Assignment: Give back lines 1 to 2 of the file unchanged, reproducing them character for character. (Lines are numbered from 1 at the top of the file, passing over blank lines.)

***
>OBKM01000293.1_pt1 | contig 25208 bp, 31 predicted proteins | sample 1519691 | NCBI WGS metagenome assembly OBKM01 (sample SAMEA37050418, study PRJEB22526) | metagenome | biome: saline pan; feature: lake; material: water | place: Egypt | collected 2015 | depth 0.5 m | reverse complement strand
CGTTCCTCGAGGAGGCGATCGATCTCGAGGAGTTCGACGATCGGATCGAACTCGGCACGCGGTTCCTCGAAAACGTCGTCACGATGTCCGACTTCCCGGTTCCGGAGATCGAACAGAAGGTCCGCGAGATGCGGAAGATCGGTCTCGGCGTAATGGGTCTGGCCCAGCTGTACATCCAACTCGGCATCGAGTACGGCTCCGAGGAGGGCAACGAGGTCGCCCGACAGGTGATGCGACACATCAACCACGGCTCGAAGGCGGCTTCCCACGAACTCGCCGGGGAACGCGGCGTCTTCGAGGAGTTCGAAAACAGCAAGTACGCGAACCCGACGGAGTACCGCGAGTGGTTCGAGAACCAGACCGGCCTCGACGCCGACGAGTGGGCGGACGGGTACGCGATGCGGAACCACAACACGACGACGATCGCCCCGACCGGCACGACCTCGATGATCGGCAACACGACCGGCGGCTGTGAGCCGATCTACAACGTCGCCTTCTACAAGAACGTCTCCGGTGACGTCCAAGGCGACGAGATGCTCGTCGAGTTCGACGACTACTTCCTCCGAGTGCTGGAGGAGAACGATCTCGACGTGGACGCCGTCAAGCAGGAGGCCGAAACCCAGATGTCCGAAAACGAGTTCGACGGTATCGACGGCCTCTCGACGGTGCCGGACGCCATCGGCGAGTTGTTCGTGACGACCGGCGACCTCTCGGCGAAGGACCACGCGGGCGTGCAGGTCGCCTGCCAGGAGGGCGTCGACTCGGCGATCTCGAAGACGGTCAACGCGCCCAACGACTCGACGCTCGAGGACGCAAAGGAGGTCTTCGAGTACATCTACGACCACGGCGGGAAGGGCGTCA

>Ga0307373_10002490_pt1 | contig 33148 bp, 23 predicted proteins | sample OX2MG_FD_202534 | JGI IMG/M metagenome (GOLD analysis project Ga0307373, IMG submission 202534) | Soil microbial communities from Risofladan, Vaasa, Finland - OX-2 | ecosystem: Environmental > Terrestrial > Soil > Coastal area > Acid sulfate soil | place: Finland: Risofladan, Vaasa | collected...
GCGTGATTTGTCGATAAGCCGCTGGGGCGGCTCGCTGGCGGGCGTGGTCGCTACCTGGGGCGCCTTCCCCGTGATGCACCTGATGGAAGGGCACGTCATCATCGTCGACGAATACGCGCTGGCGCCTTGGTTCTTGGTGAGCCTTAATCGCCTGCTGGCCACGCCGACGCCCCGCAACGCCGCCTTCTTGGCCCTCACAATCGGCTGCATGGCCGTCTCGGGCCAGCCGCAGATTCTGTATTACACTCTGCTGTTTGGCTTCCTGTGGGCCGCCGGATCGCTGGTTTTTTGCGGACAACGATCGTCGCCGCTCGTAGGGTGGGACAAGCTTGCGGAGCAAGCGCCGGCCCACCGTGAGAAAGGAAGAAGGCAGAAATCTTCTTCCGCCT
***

>OBKM01000293.1_pt1 | contig 25208 bp, 31 predicted proteins | sample 1519691 | NCBI WGS metagenome assembly OBKM01 (sample SAMEA37050418, study PRJEB22526) | metagenome | biome: saline pan; feature: lake; material: water | place: Egypt | collected 2015 | depth 0.5 m | reverse complement strand
CGTTCCTCGAGGAGGCGATCGATCTCGAGGAGTTCGACGATCGGATCGAACTCGGCACGCGGTTCCTCGAAAACGTCGTCACGATGTCCGACTTCCCGGTTCCGGAGATCGAACAGAAGGTCCGCGAGATGCGGAAGATCGGTCTCGGCGTAATGGGTCTGGCCCAGCTGTACATCCAACTCGGCATCGAGTACGGCTCCGAGGAGGGCAACGAGGTCGCCCGACAGGTGATGCGACACATCAACCACGGCTCGAAGGCGGCTTCCCACGAACTCGCCGGGGAACGCGGCGTCTTCGAGGAGTTCGAAAACAGCAAGTACGCGAACCCGACGGAGTACCGCGAGTGGTTCGAGAACCAGACCGGCCTCGACGCCGACGAGTGGGCGGACGGGTACGCGATGCGGAACCACAACACGACGACGATCGCCCCGACCGGCACGACCTCGATGATCGGCAACACGACCGGCGGCTGTGAGCCGATCTACAACGTCGCCTTCTACAAGAACGTCTCCGGTGACGTCCAAGGCGACGAGATGCTCGTCGAGTTCGACGACTACTTCCTCCGAGTGCTGGAGGAGAACGATCTCGACGTGGACGCCGTCAAGCAGGAGGCCGAAACCCAGATGTCCGAAAACGAGTTCGACGGTATCGACGGCCTCTCGACGGTGCCGGACGCCATCGGCGAGTTGTTCGTGACGACCGGCGACCTCTCGGCGAAGGACCACGCGGGCGTGCAGGTCGCCTGCCAGGAGGGCGTCGACTCGGCGATCTCGAAGACGGTCAACGCGCCCAACGACTCGACGCTCGAGGACGCAAAGGAGGTCTTCGAGTACATCTACGACCACGGCGGGAAGGGCGTCA